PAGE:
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Skidmore College
Skidmore Retirees

Warren Hockenos

Warren J. Hockenos, a longtime member of Skidmore's Philosophy Department, died December 13, 2010, at his home, from complications of Parkinson's disease. His Skidmore connections were broad and deep. Warren taught at the College for 30 years, and was the father of two alumni (sons Paul '85 and Timothy '89) and the father of a current faculty member (son Matthew, associate professor of history). In addition, Warren was the husband of Anne Crookall Hockenos, who worked in the College's Admissions and Communications offices, most recently as associate editor of Scope magazine before her 2001 retirement.

Born December 16, 1930, in Rochester, N.Y., Warren spent a year at Oblates of Mary Immaculate seminary in Newburgh, and completed his undergraduate education at Hobart College. In the midst of graduate studies at Boston University he enlisted in the U.S. Army and served as an intelligence clerk in West Germany from 1954 to 1956. He later received a Ph.D. degree in philosophy from B.U.

In 1960 Warren married Anne Crookall and in 1962 began his teaching career at Skidmore, where he worked until retiring as an associate professor in 1992. His 30 years of teaching were particularly notable for the range of his philosophical interests. He taught many of the philosophy courses that employed an analytic approach, such as "Philosophy of Language," "Symbolic Logic," and "Philosophy of Science." He also taught courses in the history of philosophy, including seminars on Hegel employing a dialectical approach.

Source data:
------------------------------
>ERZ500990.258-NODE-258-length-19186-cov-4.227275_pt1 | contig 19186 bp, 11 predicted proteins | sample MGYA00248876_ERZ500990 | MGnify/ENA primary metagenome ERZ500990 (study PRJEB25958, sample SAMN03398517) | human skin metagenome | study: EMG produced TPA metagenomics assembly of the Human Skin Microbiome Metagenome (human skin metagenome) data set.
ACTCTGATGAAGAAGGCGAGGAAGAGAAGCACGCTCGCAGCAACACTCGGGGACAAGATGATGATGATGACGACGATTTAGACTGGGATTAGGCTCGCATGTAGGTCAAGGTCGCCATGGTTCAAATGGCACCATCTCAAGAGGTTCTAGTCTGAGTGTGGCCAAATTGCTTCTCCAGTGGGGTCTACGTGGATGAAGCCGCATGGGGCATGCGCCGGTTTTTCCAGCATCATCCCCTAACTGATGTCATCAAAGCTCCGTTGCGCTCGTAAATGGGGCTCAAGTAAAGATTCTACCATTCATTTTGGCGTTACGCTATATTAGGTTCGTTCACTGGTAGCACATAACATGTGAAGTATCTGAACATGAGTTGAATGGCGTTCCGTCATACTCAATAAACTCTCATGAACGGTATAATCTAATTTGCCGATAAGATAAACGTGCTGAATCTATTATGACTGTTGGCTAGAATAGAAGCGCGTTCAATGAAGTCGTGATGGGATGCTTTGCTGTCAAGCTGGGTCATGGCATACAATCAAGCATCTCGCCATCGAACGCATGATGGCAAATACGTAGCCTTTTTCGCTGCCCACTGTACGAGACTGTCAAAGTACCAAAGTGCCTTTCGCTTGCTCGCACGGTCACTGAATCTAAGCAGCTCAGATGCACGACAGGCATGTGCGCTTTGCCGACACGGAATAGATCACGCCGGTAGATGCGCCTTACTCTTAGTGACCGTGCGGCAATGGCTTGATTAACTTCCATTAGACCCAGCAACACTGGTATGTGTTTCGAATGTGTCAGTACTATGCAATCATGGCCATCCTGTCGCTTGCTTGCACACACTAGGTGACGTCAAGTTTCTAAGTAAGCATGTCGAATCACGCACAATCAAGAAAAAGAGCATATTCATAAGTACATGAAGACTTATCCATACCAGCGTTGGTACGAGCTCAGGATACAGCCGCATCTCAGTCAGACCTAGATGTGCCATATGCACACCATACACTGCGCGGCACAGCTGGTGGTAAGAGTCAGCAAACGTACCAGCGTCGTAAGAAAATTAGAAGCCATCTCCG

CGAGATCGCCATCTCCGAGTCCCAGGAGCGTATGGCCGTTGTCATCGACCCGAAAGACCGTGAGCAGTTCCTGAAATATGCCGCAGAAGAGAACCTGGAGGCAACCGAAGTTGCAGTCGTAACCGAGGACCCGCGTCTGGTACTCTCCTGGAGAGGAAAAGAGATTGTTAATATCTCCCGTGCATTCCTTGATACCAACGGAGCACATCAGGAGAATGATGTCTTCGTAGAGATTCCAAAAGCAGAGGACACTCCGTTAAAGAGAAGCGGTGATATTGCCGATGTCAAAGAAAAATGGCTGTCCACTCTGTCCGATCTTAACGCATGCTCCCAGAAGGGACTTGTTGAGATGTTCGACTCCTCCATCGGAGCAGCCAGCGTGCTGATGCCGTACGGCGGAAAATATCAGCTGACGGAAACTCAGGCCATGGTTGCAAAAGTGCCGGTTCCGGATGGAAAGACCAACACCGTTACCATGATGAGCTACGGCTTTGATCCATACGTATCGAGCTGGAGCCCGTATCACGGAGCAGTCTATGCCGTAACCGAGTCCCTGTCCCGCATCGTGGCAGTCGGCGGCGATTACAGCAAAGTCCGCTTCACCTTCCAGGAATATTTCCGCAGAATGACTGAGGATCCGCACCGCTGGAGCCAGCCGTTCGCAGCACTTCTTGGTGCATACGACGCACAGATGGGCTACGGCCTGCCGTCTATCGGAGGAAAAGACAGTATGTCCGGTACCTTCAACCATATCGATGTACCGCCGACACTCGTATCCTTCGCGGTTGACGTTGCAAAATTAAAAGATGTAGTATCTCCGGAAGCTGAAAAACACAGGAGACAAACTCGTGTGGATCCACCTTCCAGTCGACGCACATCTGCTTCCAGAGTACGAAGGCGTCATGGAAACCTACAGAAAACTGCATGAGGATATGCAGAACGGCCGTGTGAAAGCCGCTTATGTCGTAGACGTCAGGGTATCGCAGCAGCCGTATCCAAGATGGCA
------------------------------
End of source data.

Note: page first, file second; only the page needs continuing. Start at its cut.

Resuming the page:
Warren researched extensively such varied topics as philosophical arguments, the meaning of color words, the expression theory of art, Georg Lukacs's theory of rationality, and the computer modeling of minds. His work led to study in Greece in 1969-70 and in Germany in 1977; in 1979, he was awarded a National Endowment for the Humanities Summer Stipend.

The Albany Times Union interviewed Warren in 1990 for a story on philosophers and their work. Warren told the reporter, "Doing philosophy is a kind of practical enterprise. It's not just theory, but what it would be like to put this theory into practice. The philosopher's job is to provide alternative visions so people can achieve self-understanding. It's important that students have insight into what they've learned, so to speak, at their mothers' knees. Our job is to liberate them from these notions and get them to think."

According to the story, Spinoza was one of Warren's philosophical heroes. "He opens a whole new world. He rejects the anthropomorphic God, and provides you with a God that is a manifestation of nature. He tells us not to be confined by what we are," Warren said.

Professor emeritus of English Ralph Ciancio, a longtime friend and colleague of Warren, recalled, "Warren was marvelously of a piece, a professor who lived by the ideas he professed, a superior teacher who kept a keen and wary eye on what was au courant in higher education, an active contributor to faculty governance--in all, a very special colleague and model of integrity."

During retirement Warren continued to read with great enthusiasm in the areas of philosophy and economics and relished lively discussions with friends and former colleagues. He was a political progressive who actively supported movements that promoted social justice, racial equality, the environment, and nonviolence. In 1997, he went to Tuzla in Bosnia and Herzegovina as a monitor in Bosnia's first postwar elections.

Warren's survivors include Anne and their children: Paul (Jenni Winterhagen) of Berlin, Germany, Timothy (Ilene Oba) of San Francisco, and Matthew (Alexandra Chang) of Round Lake; grandsons Oscar Hockenos-Chang and Johan Winterhagen-Hockenos; several cousins; and sister-in-law Mary Crookall Hudson.